A Wrinkle in Time Spoiler Free Review

Hey everyone we are back with another movie review! Today we are talking about A Wrinkle In Time, a movie adapted from the Madeline L’Engle book of the same name. As usual, no spoilers ahead.

Going into this movie, I was the only one of the four of us that had read the book beforehand. So I obviously based my thoughts of the film on how it compared to the book and looked for those little nods and whatnot that a fan would. So there’s my bias, upfront like always. I’ve known these characters for a long time and I was really excited to see how they would be translated onto the big screen. And to be honest, I don’t quite get the really negative reviews that I’m seeing.

The first big thing that you notice from that trailers is the visuals. And they are grandiose. The locations are gorgeous and fascinating and everything is so colorful and full of life in the places that are supposed to be, but even the darker places are big and spectacular in their darkness. I never went ‘euch, that looks bad’. It was a stunning movie to look at.

The second thing is the acting. I thought all the actors did really well at embodying their characters. From the very first scene he was in, I thought Deric McCabe was perfect as Charles Wallace, Meg’s brother. He totally nailed it. As did Storm Reid and Levi Miller as Meg and Calvin, respectively. I loved their interactions and how their relationship to one another developed over the film. Aw man, every time Calvin looked at Meg, it was too perfect. Another standout to me was Chris Pine as Meg and Charles Wallace’s dad, Dr. Murry. I thought it was great casting from the trailers and it really was. There wasn’t as much of Gugu Mbatha-Raw as their mother (also Dr. Murry), but she did really well with what she had. And this was a better movie than the last one I saw her in (as I squint at The Cloverfield Paradox on my movie list).

That brings me to the three ‘Mrs.’s’; Reese Witherspoon (Mrs. Whatsit), Mindy Kaling (Mrs. Who) and Oprah Winfrey (Mrs. Which). First off, they definitely look different than in the books. That’s a given from the trailers alone. The costumes are gorgeously, extravagantly elaborate though, and I loved just looking at them. They fit the feel of their personalities, though. Mrs. Who may not have all the same quotes as before, Mrs. Whatsit is perhaps even more flighty, but the essence of it is there.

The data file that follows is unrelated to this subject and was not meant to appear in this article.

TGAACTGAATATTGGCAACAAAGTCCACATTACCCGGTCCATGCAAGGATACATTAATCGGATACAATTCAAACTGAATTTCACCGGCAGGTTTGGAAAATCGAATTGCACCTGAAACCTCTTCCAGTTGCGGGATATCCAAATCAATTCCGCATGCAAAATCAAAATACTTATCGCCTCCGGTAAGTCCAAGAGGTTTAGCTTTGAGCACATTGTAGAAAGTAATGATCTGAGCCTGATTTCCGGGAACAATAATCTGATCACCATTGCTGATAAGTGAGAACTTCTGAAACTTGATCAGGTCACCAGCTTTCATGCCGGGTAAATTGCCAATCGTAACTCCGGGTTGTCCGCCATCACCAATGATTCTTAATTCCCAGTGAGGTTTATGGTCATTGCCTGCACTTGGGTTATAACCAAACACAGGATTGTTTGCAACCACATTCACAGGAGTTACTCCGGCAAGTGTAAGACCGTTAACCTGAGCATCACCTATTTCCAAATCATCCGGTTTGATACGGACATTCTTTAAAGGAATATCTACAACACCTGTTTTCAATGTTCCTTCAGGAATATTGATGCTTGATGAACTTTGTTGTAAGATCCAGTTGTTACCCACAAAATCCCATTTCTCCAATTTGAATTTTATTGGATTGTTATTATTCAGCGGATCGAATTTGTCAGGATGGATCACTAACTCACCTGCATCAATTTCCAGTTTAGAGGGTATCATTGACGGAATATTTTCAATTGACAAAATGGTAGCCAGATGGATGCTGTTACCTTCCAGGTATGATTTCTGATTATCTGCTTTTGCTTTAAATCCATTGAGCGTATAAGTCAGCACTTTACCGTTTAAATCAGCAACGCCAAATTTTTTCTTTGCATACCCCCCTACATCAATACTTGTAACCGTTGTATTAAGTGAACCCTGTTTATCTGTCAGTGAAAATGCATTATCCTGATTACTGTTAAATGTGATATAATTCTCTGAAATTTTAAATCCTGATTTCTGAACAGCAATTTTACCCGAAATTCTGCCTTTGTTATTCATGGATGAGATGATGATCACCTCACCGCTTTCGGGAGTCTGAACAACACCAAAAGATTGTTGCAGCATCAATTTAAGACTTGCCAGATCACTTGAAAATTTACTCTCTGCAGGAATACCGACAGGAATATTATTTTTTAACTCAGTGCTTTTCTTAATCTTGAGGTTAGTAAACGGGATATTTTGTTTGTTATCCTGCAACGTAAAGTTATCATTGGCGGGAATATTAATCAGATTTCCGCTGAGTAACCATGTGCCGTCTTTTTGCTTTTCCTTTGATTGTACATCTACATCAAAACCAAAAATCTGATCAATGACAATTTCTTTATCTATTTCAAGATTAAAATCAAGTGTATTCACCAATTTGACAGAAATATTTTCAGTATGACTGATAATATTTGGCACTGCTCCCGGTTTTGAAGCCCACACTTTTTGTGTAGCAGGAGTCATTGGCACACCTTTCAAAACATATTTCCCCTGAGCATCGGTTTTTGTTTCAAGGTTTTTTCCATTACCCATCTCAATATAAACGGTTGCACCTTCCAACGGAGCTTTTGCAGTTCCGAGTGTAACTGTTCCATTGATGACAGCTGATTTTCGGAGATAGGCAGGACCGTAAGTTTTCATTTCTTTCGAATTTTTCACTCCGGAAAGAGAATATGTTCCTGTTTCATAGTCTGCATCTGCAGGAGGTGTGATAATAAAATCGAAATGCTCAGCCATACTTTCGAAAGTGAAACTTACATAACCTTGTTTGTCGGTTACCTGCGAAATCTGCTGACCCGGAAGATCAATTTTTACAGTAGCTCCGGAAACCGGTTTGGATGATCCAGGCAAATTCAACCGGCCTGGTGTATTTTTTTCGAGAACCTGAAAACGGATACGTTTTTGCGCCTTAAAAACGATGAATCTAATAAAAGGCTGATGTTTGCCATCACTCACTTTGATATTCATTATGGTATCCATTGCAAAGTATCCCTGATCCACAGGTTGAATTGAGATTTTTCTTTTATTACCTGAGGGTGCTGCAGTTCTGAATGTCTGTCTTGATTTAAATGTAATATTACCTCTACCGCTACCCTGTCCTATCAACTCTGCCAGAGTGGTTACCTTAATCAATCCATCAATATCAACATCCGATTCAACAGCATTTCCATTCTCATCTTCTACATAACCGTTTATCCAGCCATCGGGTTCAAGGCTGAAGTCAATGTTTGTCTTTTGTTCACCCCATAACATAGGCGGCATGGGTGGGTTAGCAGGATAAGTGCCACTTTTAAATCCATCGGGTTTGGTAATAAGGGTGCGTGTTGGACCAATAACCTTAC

Again, I don’t understand where all this negativity is coming from. I would say that the target audience for this film seems to skew on the younger side and I don’t know if that has something to do with it. Are we just too cynical as adults for a story about embracing ourselves, even our faults, and that love is what is needed to drive out the darkness? Because that stuff was in the book too. Were they looking for a more nuanced villain, because this isn’t the place for that, either. The villain in this story is about as nuanced as A New Hope Darth Vader. And you know what, that worked fine for me. It’s a good vs. evil. If you want sympathetic baddie, Black Panther is still out there slaying the box office.

Now I’m not going to sit here and say it’s a perfect movie. I’ve yet to find one that is. So here we go. There is a sequence missing from the movie that was in the book. I understand from and story and film perspective why it was cut but it means I didn’t get to see a character I wanted to see except for a very quick glimpse. They also don’t really explain tessering at all, it just sort of happens. The part in the trailer where they talk about it isn’t in the final film. The home of the villain is also very different and a lot more… convoluted and almost chaotic. It would’ve been interesting to see that planet as was described in the book and have that reflection to our own world. The part that they did show that was the same was so friggin’ eerie and I loved it. I suppose it made things more exciting, but it loses a bit of the impact of what Camazotz is and the influence of IT. Speaking of IT, I did like how they changed what IT was/looked like. IT, in the book is (spoiler) a giant, disembodied brain and I just don’t think that would quite translate onto screen that well. I get flashbacks of Star Fox 64.


So, in conclusion, I liked this movie. I think it was well worth a watch and I would certainly recommend it. I really don’t think it’s as bad as some of the reviews I’ve seen. Then again, I’ve seen some weird hangups, like one review hated that they called Charles Wallace just that through the movie. That person obviously was unfamiliar with the source material. Charles Wallace’s name is never shortened or is ever called by a nickname. I just thought it was a weird complaint. I say see it for yourself, it’s a beautiful movie with a message we could really use more of and see more of in our world.